Sparkly Trees- Adapted for Classroom Use

As previously posted here, I spent a wonderful evening making a beautiful acrylic on canvas painting with my niece. I then adapted it for classroom use, using tempera on paper. I believe they turned out just as beautiful!

First, mix several shades and tints of warm colored tempera. I love using frosting cups because they can be lidded and stacked for storage.

On a 9" X 12" piece of heavy white paper or card stock, have the children begin adding stripes and swirls in a horizontal fashion. I told them it was like the wind blowing back and forth.

In this photo, you can see how we handled the sharing of the paint. I would set a cup with brushes in it on the table and give them a minute or two to paint. Then, I would move the cups, rotating the colors around the room. This way, the brushes don't have to be washed after every use and you don't have to mix up more than one cup of each color. Also, the paint moves rather than the student, so there are no accidents with wet brushes or papers.

If they had filled their paper before all of the colors had rotated to them, they added some small dots or swirls on top of their stripes.

Some beauties on the drying rack.

During the next class, we practiced painting trees on white paper before going on to their swirly backgrounds. This gave them confidence in their painting skills.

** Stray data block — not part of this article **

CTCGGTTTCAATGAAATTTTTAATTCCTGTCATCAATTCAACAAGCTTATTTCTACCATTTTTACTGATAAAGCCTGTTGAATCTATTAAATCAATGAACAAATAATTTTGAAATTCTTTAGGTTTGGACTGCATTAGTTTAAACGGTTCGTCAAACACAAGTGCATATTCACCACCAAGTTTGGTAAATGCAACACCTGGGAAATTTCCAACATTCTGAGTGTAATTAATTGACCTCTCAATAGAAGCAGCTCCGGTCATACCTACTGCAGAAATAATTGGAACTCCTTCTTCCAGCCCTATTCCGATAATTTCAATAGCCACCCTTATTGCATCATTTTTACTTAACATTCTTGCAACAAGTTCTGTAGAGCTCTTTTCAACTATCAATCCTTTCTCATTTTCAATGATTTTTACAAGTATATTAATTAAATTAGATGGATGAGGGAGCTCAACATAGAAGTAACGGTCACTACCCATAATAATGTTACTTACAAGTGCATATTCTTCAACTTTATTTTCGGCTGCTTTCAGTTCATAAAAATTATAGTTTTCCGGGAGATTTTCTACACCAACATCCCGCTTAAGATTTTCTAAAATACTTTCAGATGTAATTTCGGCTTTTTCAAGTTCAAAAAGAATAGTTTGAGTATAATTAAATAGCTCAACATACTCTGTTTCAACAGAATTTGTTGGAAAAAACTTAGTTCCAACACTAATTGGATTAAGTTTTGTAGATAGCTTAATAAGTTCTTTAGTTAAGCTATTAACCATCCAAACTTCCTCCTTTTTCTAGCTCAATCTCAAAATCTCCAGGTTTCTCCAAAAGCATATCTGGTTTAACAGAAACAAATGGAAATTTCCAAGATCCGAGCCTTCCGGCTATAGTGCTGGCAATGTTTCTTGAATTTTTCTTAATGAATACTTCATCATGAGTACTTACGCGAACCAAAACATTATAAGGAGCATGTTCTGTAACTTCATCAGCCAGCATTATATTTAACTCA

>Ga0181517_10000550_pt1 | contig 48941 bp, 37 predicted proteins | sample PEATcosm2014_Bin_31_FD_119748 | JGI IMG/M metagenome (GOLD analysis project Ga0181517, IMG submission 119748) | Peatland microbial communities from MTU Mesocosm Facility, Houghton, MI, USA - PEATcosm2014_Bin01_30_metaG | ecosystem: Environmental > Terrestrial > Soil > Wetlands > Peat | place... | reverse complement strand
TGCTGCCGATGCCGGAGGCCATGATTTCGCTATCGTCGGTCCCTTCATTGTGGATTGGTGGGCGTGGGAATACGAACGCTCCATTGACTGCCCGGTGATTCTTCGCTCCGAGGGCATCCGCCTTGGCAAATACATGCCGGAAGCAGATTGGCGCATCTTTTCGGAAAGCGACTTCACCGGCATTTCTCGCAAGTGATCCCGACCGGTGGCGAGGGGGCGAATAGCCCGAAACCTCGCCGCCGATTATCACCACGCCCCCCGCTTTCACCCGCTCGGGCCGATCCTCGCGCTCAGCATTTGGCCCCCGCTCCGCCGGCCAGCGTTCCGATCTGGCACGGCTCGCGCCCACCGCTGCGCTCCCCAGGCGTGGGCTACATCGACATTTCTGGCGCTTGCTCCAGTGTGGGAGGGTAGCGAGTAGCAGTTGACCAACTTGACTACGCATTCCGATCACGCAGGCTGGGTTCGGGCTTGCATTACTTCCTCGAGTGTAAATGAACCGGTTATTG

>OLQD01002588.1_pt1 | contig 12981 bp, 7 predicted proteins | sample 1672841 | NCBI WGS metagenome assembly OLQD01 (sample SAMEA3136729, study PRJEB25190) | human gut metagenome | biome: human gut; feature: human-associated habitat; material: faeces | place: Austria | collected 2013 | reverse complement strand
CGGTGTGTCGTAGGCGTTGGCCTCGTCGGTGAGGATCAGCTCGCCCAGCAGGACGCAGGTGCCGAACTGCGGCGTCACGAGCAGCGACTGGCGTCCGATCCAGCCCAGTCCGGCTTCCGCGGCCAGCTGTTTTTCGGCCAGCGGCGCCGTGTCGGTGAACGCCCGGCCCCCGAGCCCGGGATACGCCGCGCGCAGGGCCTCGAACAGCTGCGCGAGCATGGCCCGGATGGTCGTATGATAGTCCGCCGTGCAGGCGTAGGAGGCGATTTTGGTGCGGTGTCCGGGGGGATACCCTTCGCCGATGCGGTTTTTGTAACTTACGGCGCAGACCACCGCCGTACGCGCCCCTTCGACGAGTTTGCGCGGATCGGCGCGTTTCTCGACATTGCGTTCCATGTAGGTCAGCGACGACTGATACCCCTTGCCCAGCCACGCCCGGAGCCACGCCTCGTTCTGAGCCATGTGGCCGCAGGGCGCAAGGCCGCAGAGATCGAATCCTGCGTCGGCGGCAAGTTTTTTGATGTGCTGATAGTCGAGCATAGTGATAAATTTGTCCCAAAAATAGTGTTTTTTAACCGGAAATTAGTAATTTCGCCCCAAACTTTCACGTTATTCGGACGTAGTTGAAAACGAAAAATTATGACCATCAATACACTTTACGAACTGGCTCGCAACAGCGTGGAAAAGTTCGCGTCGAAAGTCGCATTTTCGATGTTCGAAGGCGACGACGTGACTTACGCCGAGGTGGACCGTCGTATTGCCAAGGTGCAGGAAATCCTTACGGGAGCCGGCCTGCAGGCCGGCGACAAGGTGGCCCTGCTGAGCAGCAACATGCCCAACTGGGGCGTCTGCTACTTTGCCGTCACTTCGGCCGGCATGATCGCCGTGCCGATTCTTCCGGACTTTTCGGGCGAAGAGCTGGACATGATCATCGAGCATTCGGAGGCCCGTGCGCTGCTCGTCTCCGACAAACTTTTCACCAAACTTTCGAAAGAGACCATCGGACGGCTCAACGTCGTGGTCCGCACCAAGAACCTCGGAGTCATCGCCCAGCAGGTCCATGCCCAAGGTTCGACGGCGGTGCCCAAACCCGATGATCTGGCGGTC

Here, you can see the practice paintings on the table.

Step By Step Instructions for the Trees:

1. Paint a trunk going off the bottom of the paper. It should look like a rough rectangle.

2. Split the top of the tree so that it looks like a letter Y.

Make sure that the two branches meet in the middle and are as thick as the trunk on each side.

3. Split the tops of each of these branches in half by making a V at the top.

4. At this point, we switched to thinner brushes to finish our trees.

Each of those branches are now split in half.

Remind students that branches get longer and skinnier the higher up on the tree they are.

5. To finish the tree, add a swirl to each of the ends of the branches.

Also, have students look at the tree and add swirly branches to any bare spots on the tree.

During the third class, we added sparkly gems to the skies.

You could use sequins as a less expensive option.

Another option is to have the students make roots and add a horizon line. These were painted before I decided to try the other way. I am not sure which I like better.

And THIS is a MR. WRONG. This is what happens when you have a substitute and aren't specific enough. I said to have them glue jewels in the sky, but I should have also said to make sure they kept them off the tree. Ha! I even had one student add a smiley face with gems. *sigh* Oh, well. At least they are being creative and expressing themselves, right?


  1. Really lovely. We've been talking about color families and these beautiful warm colors seem so right. Thanks for the post.

  2. I can't wait to try this with my students! Thanks for the great tutorial.

  3. Very nice! These remind me of Klimt's Tree of Life

  4. The background paintings on these are wonderfully expressive. Thanks for the tutorial!

  5. Thank you for posting in such an approachable manner. I'm using these lessons with my 7&10 year old kids. Nice to find fall art that isn't cutesy or crafty but teaches an art skill along the way.


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